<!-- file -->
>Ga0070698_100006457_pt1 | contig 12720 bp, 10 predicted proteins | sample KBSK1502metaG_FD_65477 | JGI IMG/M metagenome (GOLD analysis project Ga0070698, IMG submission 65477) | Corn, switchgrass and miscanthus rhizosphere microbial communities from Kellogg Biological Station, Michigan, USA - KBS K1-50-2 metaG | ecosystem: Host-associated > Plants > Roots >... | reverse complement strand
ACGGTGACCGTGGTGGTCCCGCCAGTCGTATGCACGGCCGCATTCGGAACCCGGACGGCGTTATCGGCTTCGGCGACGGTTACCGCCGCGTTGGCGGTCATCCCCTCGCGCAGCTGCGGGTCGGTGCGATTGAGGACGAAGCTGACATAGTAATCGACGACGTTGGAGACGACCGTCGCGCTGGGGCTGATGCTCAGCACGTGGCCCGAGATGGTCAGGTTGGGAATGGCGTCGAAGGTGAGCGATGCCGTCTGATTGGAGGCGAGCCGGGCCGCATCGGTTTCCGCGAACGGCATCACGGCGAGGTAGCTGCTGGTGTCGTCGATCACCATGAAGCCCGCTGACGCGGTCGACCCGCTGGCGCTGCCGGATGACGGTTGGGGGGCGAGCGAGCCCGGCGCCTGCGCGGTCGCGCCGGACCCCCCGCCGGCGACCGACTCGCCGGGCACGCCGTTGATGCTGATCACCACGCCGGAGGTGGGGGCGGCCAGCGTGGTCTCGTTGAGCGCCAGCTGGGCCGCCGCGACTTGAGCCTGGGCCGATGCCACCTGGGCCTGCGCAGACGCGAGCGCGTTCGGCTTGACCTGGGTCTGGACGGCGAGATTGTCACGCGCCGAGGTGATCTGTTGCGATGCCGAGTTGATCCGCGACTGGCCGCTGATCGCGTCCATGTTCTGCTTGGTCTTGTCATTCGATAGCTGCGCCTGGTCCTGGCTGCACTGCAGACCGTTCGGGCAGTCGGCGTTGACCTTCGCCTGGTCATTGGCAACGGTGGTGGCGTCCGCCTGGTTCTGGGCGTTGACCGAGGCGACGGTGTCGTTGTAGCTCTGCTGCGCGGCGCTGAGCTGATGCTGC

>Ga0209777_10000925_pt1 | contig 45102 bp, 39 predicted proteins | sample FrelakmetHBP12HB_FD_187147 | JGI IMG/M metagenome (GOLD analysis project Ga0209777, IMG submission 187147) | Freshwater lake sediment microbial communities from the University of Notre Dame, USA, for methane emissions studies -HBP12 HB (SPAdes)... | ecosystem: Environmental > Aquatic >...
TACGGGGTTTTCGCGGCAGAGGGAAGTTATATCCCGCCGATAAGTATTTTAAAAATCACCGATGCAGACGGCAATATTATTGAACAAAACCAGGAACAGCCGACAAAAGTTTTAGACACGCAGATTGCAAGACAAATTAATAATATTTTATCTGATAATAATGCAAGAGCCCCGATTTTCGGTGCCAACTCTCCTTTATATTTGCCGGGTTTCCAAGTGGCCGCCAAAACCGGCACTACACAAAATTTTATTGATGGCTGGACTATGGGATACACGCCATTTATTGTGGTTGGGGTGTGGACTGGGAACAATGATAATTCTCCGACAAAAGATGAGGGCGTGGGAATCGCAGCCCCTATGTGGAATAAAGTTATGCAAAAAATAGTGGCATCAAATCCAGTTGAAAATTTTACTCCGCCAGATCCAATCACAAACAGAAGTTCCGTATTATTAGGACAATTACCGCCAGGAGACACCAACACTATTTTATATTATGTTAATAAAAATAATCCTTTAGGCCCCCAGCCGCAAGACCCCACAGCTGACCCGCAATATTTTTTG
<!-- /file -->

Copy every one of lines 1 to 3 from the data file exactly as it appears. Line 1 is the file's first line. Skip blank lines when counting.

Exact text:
>Ga0070698_100006457_pt1 | contig 12720 bp, 10 predicted proteins | sample KBSK1502metaG_FD_65477 | JGI IMG/M metagenome (GOLD analysis project Ga0070698, IMG submission 65477) | Corn, switchgrass and miscanthus rhizosphere microbial communities from Kellogg Biological Station, Michigan, USA - KBS K1-50-2 metaG | ecosystem: Host-associated > Plants > Roots >... | reverse complement strand
ACGGTGACCGTGGTGGTCCCGCCAGTCGTATGCACGGCCGCATTCGGAACCCGGACGGCGTTATCGGCTTCGGCGACGGTTACCGCCGCGTTGGCGGTCATCCCCTCGCGCAGCTGCGGGTCGGTGCGATTGAGGACGAAGCTGACATAGTAATCGACGACGTTGGAGACGACCGTCGCGCTGGGGCTGATGCTCAGCACGTGGCCCGAGATGGTCAGGTTGGGAATGGCGTCGAAGGTGAGCGATGCCGTCTGATTGGAGGCGAGCCGGGCCGCATCGGTTTCCGCGAACGGCATCACGGCGAGGTAGCTGCTGGTGTCGTCGATCACCATGAAGCCCGCTGACGCGGTCGACCCGCTGGCGCTGCCGGATGACGGTTGGGGGGCGAGCGAGCCCGGCGCCTGCGCGGTCGCGCCGGACCCCCCGCCGGCGACCGACTCGCCGGGCACGCCGTTGATGCTGATCACCACGCCGGAGGTGGGGGCGGCCAGCGTGGTCTCGTTGAGCGCCAGCTGGGCCGCCGCGACTTGAGCCTGGGCCGATGCCACCTGGGCCTGCGCAGACGCGAGCGCGTTCGGCTTGACCTGGGTCTGGACGGCGAGATTGTCACGCGCCGAGGTGATCTGTTGCGATGCCGAGTTGATCCGCGACTGGCCGCTGATCGCGTCCATGTTCTGCTTGGTCTTGTCATTCGATAGCTGCGCCTGGTCCTGGCTGCACTGCAGACCGTTCGGGCAGTCGGCGTTGACCTTCGCCTGGTCATTGGCAACGGTGGTGGCGTCCGCCTGGTTCTGGGCGTTGACCGAGGCGACGGTGTCGTTGTAGCTCTGCTGCGCGGCGCTGAGCTGATGCTGC

>Ga0209777_10000925_pt1 | contig 45102 bp, 39 predicted proteins | sample FrelakmetHBP12HB_FD_187147 | JGI IMG/M metagenome (GOLD analysis project Ga0209777, IMG submission 187147) | Freshwater lake sediment microbial communities from the University of Notre Dame, USA, for methane emissions studies -HBP12 HB (SPAdes)... | ecosystem: Environmental > Aquatic >...